Let’s talk for a minute about this idea: Hardcore in 2010, in a lot of ways, has become the white suburban skate rat’s version of the blues. The parallels are there if you look for them. And this year has afforded all kinds of opportunities to contemplate the genre again, as its just had one of its most fertile periods–with new records from OFF!, Trash Talk, and more–in a long, long time. Both hardcore and the blues are intense, direct, basic forms, both created by people who didn’t have a whole lot else going on in their lives. You can recognize either one from a mile away, and hardcore’s hyperspeed two-chord blare is as durable and distinct, in its way, as the 12-bar chord pattern. Within hardcore, plenty of bands– Converge, say– do Stonesy/Hendrixy things with the genre, pushing it in all sorts of directions. And actually, those restless experimenters were there from the beginning; think Bad Brains or Big Boys or X. But hardcore doesn’t rely on that sort of experimentation. Hardcore records aren’t typically judged on how far they push the genre forward; they’re judged on how completely they inhabit the form. If a hardcore band can hammer their style hard enough, if they can play with fury and urgency and a vague sense of danger, then they’re a good hardcore band.
Trash Talk, for instance, is a good hardcore band; they do old things insanely well. At this year’s SXSW, they were one of the best things I saw, a distinction they won simply by virtue of being terrifying. Whipping their tiny crowd into a stagediving fury, climbing and somersaulting off perilous piles of speakers, staring down every last person in the audience– it’s all stuff I’ve seen other bands do, but it’s just immensely gratifying to know that a young band can still pull this off. Watching them, I felt the same way certain Rolling Stone editors must’ve felt the first time they saw the White Stripes: The old forms are still alive! And still vital! This year, the band released the 18-minute album Eyes & Nines, driving the point home even further. A feedback-drenched lightspeed wallow in hatred recorded with all the fidelity of a microcassette recorder in a concrete parking garage, Eyes & Nines was total pastiche that kicked harder than any groundbreaking experiment might.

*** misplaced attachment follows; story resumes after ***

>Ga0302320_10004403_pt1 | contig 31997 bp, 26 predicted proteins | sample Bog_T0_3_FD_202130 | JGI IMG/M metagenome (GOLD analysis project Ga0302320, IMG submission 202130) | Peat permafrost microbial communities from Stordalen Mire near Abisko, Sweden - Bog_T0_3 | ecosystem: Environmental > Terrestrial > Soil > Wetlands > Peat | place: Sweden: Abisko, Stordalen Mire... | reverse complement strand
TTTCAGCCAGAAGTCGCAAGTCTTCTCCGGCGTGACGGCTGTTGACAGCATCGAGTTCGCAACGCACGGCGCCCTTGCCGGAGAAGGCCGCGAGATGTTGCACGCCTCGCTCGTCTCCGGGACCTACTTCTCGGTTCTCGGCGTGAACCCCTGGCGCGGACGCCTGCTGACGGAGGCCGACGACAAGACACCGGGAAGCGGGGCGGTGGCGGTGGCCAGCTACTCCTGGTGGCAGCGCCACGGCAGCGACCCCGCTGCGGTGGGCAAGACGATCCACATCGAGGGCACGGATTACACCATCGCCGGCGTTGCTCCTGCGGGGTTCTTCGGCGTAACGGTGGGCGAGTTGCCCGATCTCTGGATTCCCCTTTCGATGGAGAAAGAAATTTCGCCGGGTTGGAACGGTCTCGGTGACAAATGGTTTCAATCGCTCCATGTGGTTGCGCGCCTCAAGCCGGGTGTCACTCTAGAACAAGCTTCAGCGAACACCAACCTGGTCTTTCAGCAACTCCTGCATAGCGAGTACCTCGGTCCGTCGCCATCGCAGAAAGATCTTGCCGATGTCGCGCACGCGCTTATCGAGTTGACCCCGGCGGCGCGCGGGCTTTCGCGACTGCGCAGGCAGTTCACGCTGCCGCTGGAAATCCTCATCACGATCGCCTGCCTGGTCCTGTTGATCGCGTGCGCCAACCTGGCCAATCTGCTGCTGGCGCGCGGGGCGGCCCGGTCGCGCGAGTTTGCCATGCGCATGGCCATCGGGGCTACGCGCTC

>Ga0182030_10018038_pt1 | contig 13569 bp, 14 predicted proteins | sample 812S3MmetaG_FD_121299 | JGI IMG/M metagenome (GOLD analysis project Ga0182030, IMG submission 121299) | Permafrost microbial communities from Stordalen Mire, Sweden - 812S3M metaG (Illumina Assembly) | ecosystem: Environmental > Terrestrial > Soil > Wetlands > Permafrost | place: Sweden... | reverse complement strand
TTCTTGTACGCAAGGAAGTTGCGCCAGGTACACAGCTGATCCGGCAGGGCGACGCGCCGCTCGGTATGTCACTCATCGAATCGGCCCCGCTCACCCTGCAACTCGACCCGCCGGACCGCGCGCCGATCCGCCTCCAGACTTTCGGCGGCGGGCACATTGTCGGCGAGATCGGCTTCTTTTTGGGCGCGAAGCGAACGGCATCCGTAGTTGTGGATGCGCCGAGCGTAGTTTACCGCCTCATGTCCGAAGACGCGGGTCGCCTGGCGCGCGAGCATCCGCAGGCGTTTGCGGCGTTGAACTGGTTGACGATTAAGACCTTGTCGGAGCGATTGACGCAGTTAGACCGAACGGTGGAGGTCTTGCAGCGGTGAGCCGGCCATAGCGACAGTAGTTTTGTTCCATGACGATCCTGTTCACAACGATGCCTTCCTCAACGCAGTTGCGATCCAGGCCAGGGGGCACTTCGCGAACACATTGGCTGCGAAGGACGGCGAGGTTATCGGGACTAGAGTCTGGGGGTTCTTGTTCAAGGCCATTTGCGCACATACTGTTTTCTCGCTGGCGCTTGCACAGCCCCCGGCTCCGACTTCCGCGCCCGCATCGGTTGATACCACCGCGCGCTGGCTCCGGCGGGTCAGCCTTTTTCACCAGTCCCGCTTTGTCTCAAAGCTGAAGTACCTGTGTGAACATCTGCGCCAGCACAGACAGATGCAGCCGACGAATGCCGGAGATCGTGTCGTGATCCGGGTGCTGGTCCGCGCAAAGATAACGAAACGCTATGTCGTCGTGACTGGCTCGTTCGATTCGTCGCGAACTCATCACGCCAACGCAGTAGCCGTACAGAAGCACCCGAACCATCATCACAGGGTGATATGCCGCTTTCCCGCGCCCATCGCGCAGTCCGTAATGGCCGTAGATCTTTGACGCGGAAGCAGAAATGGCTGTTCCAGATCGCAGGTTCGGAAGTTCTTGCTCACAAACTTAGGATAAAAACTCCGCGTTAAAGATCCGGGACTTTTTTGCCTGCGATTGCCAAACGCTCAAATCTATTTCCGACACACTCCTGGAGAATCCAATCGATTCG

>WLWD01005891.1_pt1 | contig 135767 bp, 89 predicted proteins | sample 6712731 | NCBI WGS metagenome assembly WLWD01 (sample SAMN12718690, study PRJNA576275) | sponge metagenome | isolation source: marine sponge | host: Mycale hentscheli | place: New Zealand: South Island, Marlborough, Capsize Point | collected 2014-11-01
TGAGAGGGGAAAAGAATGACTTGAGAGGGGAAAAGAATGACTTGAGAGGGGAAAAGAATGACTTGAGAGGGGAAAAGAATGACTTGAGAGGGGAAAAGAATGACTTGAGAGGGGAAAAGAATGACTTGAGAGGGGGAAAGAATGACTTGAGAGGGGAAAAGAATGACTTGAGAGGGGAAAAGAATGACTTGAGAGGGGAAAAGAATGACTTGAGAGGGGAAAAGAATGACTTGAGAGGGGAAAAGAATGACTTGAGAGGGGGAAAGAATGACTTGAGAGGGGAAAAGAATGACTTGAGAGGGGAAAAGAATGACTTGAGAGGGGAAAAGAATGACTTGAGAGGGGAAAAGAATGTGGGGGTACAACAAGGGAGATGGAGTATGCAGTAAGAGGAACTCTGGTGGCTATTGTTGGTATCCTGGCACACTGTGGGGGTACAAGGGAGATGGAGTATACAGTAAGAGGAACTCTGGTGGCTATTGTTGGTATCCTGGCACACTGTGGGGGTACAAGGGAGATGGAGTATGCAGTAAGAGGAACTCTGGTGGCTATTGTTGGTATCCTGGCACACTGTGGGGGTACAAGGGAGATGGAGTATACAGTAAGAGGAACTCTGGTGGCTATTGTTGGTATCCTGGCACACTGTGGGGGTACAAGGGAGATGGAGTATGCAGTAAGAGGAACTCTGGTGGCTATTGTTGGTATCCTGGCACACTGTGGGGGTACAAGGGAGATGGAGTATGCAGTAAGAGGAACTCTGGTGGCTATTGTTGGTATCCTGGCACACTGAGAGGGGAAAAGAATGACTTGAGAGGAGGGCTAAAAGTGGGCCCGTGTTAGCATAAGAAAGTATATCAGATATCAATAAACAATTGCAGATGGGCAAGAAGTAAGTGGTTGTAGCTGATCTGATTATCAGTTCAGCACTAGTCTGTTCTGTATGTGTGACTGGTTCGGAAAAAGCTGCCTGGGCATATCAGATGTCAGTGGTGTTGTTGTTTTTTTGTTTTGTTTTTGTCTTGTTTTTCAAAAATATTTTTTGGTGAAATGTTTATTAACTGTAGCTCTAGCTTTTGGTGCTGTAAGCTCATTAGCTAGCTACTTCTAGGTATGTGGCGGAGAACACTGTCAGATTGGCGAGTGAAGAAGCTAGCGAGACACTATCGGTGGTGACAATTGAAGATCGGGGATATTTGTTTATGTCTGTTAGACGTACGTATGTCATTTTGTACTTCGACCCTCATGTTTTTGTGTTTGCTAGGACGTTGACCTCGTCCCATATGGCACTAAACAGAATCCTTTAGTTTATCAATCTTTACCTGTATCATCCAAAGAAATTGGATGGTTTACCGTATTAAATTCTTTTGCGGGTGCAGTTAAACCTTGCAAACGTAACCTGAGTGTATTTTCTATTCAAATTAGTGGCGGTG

To stretch that whole blues analogy even further, think of former Black Flag/Circle Jerks frontman Keith Morris as, say, a Muddy Waters figure for hardcore–a grizzled old originator whose very name bespeaks credibility. With his new band OFF!, Morris enters his Electric Mud period, finding a new visibility just by cranking through the oldies with veteran panache on OFF!’s debut album, The First Four EPs. Except unlike Muddy Waters, Morris has no interest in adapting his attack to reflect anything that’s going on in music right now. Rather, it’s a seriously retrograde old-school pummel. The rest of the band’s rudimentary assault is pretty anonymous, and not necessarily in a bad way. Morris’ voice, meanwhile, has changed almost alarmingly little in the past 30 years or so. The album rockets by–this is another 18-minute album–and good luck remembering a single note of any of the tracks after it’s over. The whole record sounds like something Morris could’ve recorded at literally any point in the past 30 years, and it brings absolutely nothing new to the table. It’s perfectly acceptable old-school hardcore, done without the glowering verve that Trash Talk brought, but done satisfyingly well nonetheless.
Plenty of the year’s big hardcore stories, indeed, came from the old-timers. Ancient bands continue to reunite at an almost alarming clip, and sometimes that’s great news. Nobody expected Baltimore skree OGs Universal Order of Armageddon to reassemble for a few dates, but I heard great things about those shows. And returning Cleveland metalcore legends Integrity came hard with The Blackest Curse, an album with so much pointedly feral aggression that it basically turned into black metal.
But bands continue to toy with the formula, and sometimes that can lead to great things. We got no new Fucked Up album this year, for instance, but the Toronto band did come back with “Year of the Ox”, a 13-minute odyssey with more stylistic switch-ups than most hardcore albums, a prominent appearance from bazooka-voiced goth queen Zola Jesus, and a goddam string section. It’s the latest in a series of marathon 12″ singles that the band releases every year, but the existence of its precedents didn’t make the thing any less shattering. In blues terms, this was an extended Jimmy Page live solo. And just like those old Page solos, it slayed.